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Are We Causing More Injuries in the Weight Room?

Are We Causing More Injuries in the Weight Room?

The short answer is yes! Coaches must wake up and realize that what they do is causing the majority of the injury risk. Many coaches are increasing injuries rather than preventing them. One of the major objectives of Team Sports Performance is to help limit injuries by providing education to coaches, building customized programs, and assisting them with the knowledge and resources each coaching staff needs to increase the team’s performance and limit injuries.

Injuries are on the rise and they are continue to increase. If we as coaches don’t educate ourselves and see the relationship to what we are doing in the weight room they are going to continue to increase. And it will definitely limit the team’s chances of performing their best which could cost coaches their job.

How do we know there is a relationship between weight room practices and injuries?

We have done research with UAB Orthopedic Training staff at local high schools and were able to cut down injuries significantly. Our movement based program was able to cut ACL tears from 4 the previous year to 2 the year we implemented this program at the school. The 1 of the knee injuries were from an athlete that was thrown into a Varsity workout. The injuries from 157 athletes where cut by 55% from the previous year. We measured the amount of doctor visits from the previous year which was 78 visits to 43. These injuries ranged from overuse, sprains, reconstructive ACL repairs, to concussions. The sports that were measured was Football, Basketball, Baseball, Girls Basketball, Volleyball, Cross Country, Dance, Lacrosse, and Softball. Although these are just temporary changes and the final verdict is still out for the long term it shows promising results that these problems do exist and can be used to help us prevent the preventable injuries.

Our testing also helped us to be able to show there was a change in movement patterns. Although these movement patterns improved they can easily be reversed with lack of movement and training. So it is important that we continue progressing these movement patterns.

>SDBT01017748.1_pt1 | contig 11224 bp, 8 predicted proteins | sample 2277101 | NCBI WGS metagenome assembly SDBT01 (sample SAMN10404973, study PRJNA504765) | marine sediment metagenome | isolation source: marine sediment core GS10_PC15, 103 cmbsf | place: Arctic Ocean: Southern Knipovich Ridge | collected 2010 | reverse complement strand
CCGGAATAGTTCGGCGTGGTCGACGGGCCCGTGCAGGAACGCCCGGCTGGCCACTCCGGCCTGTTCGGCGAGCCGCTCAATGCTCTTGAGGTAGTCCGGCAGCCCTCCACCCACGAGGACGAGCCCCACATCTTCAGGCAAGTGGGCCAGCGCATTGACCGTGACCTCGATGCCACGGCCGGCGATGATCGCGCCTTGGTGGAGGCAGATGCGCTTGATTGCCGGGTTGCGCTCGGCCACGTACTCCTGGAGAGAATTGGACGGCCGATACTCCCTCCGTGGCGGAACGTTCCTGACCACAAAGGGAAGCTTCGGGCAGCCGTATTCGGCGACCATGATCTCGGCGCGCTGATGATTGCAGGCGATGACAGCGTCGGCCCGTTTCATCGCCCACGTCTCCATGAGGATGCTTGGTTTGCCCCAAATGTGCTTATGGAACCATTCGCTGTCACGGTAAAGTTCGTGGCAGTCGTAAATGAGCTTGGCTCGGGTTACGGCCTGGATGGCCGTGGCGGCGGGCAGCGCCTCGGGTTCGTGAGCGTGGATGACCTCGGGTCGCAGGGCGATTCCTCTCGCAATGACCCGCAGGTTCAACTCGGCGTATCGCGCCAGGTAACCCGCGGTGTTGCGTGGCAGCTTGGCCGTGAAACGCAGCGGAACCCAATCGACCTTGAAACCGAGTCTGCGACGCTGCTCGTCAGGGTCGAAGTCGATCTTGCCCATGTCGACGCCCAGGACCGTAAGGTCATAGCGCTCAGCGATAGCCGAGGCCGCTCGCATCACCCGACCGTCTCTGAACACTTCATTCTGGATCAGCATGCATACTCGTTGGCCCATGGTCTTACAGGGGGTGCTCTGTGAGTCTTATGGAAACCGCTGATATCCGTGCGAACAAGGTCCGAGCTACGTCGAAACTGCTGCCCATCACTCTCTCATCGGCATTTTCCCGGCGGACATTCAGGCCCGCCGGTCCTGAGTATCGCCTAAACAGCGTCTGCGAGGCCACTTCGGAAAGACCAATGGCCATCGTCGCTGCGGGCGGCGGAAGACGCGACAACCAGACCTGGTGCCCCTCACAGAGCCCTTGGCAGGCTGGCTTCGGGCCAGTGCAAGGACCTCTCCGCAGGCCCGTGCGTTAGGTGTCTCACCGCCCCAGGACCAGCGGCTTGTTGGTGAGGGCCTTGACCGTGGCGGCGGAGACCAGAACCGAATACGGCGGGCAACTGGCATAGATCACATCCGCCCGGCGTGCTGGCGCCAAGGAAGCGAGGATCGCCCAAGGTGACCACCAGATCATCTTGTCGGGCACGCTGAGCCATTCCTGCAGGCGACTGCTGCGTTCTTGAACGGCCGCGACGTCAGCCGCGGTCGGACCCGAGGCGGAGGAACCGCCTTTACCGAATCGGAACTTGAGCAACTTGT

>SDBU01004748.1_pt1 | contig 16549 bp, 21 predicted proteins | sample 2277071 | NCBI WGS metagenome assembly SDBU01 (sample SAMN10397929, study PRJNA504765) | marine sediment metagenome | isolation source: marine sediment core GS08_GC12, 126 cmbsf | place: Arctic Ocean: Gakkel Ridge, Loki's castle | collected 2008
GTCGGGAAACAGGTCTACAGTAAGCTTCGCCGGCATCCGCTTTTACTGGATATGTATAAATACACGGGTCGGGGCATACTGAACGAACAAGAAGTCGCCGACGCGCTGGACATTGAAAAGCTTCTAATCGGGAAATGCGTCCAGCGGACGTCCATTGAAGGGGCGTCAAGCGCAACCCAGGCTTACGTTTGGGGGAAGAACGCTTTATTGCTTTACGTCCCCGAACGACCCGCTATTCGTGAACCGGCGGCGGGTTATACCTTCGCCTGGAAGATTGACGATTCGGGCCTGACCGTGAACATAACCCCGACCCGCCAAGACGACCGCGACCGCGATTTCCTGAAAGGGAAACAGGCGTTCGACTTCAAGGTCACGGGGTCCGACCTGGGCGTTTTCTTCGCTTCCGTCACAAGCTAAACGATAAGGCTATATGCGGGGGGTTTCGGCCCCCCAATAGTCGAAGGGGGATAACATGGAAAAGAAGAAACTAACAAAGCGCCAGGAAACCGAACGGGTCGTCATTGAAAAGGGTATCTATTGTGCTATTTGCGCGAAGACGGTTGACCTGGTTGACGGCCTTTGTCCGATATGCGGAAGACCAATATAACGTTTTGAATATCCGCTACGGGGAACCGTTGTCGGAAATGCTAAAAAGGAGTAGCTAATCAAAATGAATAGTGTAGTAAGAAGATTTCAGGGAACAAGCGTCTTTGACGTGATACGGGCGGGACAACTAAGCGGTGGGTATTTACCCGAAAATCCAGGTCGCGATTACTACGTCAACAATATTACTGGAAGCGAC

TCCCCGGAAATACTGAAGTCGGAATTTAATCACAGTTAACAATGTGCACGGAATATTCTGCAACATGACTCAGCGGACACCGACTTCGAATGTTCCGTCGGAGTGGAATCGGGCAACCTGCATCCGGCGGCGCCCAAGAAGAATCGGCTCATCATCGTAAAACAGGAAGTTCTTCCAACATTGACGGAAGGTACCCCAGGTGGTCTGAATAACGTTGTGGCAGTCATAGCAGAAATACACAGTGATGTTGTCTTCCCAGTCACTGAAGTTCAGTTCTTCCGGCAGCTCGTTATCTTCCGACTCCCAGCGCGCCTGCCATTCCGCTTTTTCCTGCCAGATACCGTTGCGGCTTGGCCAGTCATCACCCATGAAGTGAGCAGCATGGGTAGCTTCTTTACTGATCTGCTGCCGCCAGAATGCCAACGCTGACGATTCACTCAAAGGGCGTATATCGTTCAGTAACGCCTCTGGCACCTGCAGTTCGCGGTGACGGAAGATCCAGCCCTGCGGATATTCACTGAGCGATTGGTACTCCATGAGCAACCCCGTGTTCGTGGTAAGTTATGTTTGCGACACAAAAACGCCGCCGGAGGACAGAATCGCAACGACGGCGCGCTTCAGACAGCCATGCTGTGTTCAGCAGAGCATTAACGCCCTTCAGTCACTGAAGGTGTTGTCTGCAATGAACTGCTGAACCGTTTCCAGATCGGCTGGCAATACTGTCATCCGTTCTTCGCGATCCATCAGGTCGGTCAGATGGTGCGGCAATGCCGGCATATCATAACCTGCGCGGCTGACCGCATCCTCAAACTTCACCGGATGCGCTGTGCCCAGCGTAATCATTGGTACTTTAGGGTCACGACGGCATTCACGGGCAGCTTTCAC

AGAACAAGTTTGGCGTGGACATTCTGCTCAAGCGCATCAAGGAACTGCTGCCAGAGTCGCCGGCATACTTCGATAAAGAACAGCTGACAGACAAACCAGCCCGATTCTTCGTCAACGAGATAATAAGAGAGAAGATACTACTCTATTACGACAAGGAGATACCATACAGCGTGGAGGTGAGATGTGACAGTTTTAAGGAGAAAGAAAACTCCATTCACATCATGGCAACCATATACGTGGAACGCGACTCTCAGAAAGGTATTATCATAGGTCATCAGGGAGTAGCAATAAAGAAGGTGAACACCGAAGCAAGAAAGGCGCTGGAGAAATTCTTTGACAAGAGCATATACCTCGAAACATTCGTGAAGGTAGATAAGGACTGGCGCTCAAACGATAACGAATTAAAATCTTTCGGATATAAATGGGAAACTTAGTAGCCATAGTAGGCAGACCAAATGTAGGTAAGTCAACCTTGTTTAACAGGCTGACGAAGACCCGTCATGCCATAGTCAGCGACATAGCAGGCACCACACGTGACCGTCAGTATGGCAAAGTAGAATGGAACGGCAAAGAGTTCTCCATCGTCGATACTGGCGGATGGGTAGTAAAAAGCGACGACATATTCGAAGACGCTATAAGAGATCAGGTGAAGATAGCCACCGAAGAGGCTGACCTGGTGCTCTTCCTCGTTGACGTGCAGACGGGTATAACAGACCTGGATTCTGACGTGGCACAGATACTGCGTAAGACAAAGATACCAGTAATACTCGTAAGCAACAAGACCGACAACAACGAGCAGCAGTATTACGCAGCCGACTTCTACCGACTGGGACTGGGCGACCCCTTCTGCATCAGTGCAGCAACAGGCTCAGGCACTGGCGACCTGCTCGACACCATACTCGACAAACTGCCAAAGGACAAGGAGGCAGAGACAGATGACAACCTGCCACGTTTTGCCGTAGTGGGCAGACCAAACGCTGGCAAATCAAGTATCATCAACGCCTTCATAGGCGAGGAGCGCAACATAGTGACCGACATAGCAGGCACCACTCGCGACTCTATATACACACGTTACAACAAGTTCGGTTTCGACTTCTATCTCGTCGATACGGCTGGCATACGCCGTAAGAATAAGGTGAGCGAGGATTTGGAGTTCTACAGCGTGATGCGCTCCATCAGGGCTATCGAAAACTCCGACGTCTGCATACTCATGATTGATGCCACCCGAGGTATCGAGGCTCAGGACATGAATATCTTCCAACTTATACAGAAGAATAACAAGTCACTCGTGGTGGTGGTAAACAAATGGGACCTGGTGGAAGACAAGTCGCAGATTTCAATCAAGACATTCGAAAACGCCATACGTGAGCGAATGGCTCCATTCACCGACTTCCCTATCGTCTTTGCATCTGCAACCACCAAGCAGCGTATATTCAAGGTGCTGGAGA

Why don’t we change?

We don’t change what we do because we don’t know there is a relationship that exist. It is a lack of education. Most schools, systems, or universities don’t have the money to devote specialist in sports performance. We can all help by using our Orthopedic Doctors to help send a positive message to the communities and parents. The more experts we have in our corner the more influenced our audience can be.

Here some additional resources to help the education

Canada Sport for Life

Change the Game Project

Aspen Institute

What do we need to change in the weight room?

Start with Eccentric and Isometric Movements

Many don’t understand the importance of isometric and eccentric movements. Time under tension is important. Isometric and Eccentric movements can help increase kinetic intelligence. In other words, these movements give us time to learn to stabilize and mobilize movements where we might not be as stable or mobile. These movements also help with joint stability and mobility which helps limit injuries.

Train Movements

Movements and Planes of movements are important. Squatting, Lunging, Pushing, Pulling, and Rotational are all with unilateral and bilateral movements is important to improving patterns of motion.

  • Squatting Pattern- Must squat (knee dominant movement) in all four directions as well as using single leg and not just both legs. Most athletic movement are all single leg or unilateral. So it makes sense to train it.
  • Lunging Pattern- This is naturally a unilateral movement but a lateral lunge or crossover lunge in a karioke pattern can help put the knee in a compromised position as a part of a controlled environment. Of course it is important to know that they are capable of these movements. But one of the most important parts of training in the weight room is being able to take the chaos of competition and bring those movements to a controlled setting and improve the performance of these movements. If we do this we can limit injuries.
  • Pulling with Upper and Lower Body- We must use all planes of motion. Frontal, Sagittal, Transverse are all planes of motion to make sure that are trained. By training these motions. This is one of the most unbalanced for our athletes because we sit in desk all day or go to the weight room and overtrain pushing movements which causes muscular imbalance and therefore higher risk of injury. Remember the most important part of the body has a major part in athletic movement- the spine. If we can stabilize the spine the we are going to put ourselves at risk.
  • Pushing with Upper and Lower- Remember to train all motions. Overhead, Sagittal, Transverse. This one doesn’t need much attention but lack of lateral training can be a problem. Balancing these movements is critical. Our suggestion is take a day out of the week to train just one movement (example-lateral push) and design workouts for this plane of motion.

Increase Physical Literacy

Physical Literacy is the foundation of movement patterns that we all learn early in our lives. Because we, the United States, have limited Physical Education in favor of more academic subjects this has caused physically illiterate generations. Because we don’t have time to skip, gallop, sprint, jump, lunge, and squat as children it puts us behind when we get to ages that we need physical literacy patterns to compete at high levels.

So we must go back to the basics to train these skills. Just by spending 10 minutes before workouts will go a long way to increase movement efficencies and helping to limit injuries.

This video is what we have used to help athlete’s physical literacy and increase kinetic intelligence.

 

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